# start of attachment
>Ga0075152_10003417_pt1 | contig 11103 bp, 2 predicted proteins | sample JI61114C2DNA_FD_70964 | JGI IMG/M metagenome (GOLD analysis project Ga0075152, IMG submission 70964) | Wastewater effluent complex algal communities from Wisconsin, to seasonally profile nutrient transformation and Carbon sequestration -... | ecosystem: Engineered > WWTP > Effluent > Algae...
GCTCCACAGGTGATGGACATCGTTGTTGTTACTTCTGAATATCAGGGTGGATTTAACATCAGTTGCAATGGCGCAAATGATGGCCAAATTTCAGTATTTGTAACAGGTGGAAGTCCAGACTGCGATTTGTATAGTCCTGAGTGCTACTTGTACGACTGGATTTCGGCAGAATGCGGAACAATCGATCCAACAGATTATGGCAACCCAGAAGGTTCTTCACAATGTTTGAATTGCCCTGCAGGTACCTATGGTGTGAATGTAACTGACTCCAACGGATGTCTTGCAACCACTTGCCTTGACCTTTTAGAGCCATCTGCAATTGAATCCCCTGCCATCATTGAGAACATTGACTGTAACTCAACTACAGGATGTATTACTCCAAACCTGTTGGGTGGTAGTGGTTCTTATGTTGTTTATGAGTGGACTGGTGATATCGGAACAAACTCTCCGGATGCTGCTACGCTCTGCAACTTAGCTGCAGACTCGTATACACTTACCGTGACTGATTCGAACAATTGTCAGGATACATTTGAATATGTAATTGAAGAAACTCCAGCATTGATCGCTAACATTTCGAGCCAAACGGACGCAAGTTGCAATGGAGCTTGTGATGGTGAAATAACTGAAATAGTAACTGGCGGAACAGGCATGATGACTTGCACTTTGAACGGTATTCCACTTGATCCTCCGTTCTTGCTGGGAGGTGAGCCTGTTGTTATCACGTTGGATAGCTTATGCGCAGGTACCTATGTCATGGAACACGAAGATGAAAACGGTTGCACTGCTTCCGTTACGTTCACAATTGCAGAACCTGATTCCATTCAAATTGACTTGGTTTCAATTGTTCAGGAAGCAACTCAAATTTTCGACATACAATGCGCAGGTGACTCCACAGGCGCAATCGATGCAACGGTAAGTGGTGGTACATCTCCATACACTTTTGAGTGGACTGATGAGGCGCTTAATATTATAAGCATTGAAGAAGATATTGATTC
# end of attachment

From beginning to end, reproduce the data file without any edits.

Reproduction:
>Ga0075152_10003417_pt1 | contig 11103 bp, 2 predicted proteins | sample JI61114C2DNA_FD_70964 | JGI IMG/M metagenome (GOLD analysis project Ga0075152, IMG submission 70964) | Wastewater effluent complex algal communities from Wisconsin, to seasonally profile nutrient transformation and Carbon sequestration -... | ecosystem: Engineered > WWTP > Effluent > Algae...
GCTCCACAGGTGATGGACATCGTTGTTGTTACTTCTGAATATCAGGGTGGATTTAACATCAGTTGCAATGGCGCAAATGATGGCCAAATTTCAGTATTTGTAACAGGTGGAAGTCCAGACTGCGATTTGTATAGTCCTGAGTGCTACTTGTACGACTGGATTTCGGCAGAATGCGGAACAATCGATCCAACAGATTATGGCAACCCAGAAGGTTCTTCACAATGTTTGAATTGCCCTGCAGGTACCTATGGTGTGAATGTAACTGACTCCAACGGATGTCTTGCAACCACTTGCCTTGACCTTTTAGAGCCATCTGCAATTGAATCCCCTGCCATCATTGAGAACATTGACTGTAACTCAACTACAGGATGTATTACTCCAAACCTGTTGGGTGGTAGTGGTTCTTATGTTGTTTATGAGTGGACTGGTGATATCGGAACAAACTCTCCGGATGCTGCTACGCTCTGCAACTTAGCTGCAGACTCGTATACACTTACCGTGACTGATTCGAACAATTGTCAGGATACATTTGAATATGTAATTGAAGAAACTCCAGCATTGATCGCTAACATTTCGAGCCAAACGGACGCAAGTTGCAATGGAGCTTGTGATGGTGAAATAACTGAAATAGTAACTGGCGGAACAGGCATGATGACTTGCACTTTGAACGGTATTCCACTTGATCCTCCGTTCTTGCTGGGAGGTGAGCCTGTTGTTATCACGTTGGATAGCTTATGCGCAGGTACCTATGTCATGGAACACGAAGATGAAAACGGTTGCACTGCTTCCGTTACGTTCACAATTGCAGAACCTGATTCCATTCAAATTGACTTGGTTTCAATTGTTCAGGAAGCAACTCAAATTTTCGACATACAATGCGCAGGTGACTCCACAGGCGCAATCGATGCAACGGTAAGTGGTGGTACATCTCCATACACTTTTGAGTGGACTGATGAGGCGCTTAATATTATAAGCATTGAAGAAGATATTGATTC